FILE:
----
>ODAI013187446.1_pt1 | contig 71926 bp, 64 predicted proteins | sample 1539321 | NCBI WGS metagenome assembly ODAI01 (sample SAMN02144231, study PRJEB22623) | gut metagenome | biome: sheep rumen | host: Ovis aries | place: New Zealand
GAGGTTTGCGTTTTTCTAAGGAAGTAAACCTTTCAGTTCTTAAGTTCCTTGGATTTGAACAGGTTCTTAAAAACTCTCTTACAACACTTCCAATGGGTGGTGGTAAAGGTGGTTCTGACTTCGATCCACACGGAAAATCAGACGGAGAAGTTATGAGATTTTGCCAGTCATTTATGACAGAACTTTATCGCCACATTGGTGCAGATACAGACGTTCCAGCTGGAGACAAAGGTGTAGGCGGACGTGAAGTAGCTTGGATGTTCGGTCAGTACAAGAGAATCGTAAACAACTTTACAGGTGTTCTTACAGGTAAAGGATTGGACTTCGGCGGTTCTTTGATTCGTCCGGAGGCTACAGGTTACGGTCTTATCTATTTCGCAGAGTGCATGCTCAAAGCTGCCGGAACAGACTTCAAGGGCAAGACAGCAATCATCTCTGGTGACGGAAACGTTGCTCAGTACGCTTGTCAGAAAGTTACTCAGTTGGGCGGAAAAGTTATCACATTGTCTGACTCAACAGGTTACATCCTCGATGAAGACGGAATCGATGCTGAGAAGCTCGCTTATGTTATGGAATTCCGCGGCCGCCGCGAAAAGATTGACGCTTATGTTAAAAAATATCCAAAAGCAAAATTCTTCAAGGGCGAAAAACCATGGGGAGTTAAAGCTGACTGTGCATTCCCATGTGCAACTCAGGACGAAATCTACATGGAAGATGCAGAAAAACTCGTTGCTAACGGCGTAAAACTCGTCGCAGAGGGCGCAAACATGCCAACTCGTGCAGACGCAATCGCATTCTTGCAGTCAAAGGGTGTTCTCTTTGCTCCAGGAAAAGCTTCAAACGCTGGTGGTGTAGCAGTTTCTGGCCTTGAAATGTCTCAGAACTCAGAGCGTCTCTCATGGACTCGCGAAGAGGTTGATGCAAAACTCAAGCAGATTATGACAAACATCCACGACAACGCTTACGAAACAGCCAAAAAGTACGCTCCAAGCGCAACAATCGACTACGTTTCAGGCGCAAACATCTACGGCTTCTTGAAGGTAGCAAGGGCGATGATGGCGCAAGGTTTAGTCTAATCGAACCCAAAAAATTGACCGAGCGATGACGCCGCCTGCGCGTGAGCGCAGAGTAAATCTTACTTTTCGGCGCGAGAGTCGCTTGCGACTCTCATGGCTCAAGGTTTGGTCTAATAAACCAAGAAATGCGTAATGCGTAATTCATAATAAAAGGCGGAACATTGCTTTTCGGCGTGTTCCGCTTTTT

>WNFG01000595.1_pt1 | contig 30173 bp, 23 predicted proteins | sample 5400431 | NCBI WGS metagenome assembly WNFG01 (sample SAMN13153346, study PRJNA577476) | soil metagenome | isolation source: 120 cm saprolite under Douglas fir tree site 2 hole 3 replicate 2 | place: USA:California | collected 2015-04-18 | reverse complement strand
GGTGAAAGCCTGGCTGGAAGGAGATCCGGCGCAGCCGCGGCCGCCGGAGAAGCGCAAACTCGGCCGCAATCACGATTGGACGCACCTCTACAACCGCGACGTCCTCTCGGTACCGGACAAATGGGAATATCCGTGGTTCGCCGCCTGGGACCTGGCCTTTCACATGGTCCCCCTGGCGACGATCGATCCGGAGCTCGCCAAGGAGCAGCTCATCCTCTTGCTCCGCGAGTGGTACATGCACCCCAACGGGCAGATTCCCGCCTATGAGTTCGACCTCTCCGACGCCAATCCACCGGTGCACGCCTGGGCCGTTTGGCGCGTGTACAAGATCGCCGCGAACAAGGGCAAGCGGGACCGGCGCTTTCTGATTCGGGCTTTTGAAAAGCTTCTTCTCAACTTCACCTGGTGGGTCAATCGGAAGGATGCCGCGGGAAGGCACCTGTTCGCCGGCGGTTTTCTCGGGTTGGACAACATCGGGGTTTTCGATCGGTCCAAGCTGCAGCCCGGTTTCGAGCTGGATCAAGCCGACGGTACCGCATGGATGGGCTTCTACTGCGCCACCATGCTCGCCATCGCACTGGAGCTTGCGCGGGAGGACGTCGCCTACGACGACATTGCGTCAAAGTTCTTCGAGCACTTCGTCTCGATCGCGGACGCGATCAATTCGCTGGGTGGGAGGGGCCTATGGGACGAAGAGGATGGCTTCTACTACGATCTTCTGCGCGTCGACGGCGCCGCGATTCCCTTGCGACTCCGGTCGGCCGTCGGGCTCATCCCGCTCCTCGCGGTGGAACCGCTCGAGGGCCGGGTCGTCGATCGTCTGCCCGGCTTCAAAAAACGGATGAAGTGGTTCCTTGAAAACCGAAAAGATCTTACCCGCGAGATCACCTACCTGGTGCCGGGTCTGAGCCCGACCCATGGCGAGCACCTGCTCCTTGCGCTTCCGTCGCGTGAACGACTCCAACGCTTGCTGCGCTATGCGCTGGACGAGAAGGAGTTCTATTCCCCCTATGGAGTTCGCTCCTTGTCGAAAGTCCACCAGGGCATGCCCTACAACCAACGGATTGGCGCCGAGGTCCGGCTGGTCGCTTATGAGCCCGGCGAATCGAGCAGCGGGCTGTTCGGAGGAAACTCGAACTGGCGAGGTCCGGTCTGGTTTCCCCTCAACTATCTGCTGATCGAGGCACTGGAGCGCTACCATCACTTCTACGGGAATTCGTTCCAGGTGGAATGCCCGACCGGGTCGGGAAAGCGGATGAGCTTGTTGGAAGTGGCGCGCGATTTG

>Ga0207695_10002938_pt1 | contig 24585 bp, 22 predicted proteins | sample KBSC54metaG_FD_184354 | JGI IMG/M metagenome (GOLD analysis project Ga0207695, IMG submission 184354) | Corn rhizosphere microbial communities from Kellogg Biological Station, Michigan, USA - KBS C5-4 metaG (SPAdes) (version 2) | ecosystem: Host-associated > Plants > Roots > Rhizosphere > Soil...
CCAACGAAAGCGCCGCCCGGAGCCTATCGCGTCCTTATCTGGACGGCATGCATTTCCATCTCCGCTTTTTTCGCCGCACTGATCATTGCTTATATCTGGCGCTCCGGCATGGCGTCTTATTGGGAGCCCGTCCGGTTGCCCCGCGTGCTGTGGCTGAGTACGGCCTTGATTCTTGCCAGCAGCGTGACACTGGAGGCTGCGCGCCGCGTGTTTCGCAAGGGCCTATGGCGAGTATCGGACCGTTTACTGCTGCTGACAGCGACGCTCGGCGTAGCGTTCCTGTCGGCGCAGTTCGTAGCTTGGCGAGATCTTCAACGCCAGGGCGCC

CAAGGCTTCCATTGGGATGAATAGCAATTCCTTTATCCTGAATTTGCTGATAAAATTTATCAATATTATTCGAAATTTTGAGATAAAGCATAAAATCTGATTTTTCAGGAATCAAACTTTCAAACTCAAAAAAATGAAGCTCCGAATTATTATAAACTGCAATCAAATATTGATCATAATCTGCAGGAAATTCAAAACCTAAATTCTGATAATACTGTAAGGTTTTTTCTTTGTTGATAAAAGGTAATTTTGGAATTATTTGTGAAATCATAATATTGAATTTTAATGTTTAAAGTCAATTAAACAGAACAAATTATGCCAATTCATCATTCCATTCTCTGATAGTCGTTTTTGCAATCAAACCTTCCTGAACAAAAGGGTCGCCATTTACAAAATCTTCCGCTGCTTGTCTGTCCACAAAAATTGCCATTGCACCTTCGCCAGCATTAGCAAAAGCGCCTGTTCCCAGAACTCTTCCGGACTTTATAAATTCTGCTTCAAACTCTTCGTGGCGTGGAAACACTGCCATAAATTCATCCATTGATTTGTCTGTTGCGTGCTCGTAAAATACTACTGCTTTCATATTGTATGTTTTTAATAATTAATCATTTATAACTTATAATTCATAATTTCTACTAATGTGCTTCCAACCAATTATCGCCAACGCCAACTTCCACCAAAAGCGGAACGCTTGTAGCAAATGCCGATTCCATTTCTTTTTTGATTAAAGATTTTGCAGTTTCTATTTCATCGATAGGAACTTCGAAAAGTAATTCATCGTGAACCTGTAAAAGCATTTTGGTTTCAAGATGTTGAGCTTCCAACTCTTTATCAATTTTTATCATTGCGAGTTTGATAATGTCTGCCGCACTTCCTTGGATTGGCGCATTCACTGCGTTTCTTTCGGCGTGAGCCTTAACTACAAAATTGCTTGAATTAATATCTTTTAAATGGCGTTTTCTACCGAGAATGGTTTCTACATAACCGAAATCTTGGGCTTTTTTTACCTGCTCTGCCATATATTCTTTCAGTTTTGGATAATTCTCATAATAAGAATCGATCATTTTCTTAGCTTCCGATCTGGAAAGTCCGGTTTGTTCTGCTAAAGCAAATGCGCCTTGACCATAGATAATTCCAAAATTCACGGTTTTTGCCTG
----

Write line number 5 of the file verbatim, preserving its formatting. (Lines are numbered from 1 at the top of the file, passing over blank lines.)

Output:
>Ga0207695_10002938_pt1 | contig 24585 bp, 22 predicted proteins | sample KBSC54metaG_FD_184354 | JGI IMG/M metagenome (GOLD analysis project Ga0207695, IMG submission 184354) | Corn rhizosphere microbial communities from Kellogg Biological Station, Michigan, USA - KBS C5-4 metaG (SPAdes) (version 2) | ecosystem: Host-associated > Plants > Roots > Rhizosphere > Soil...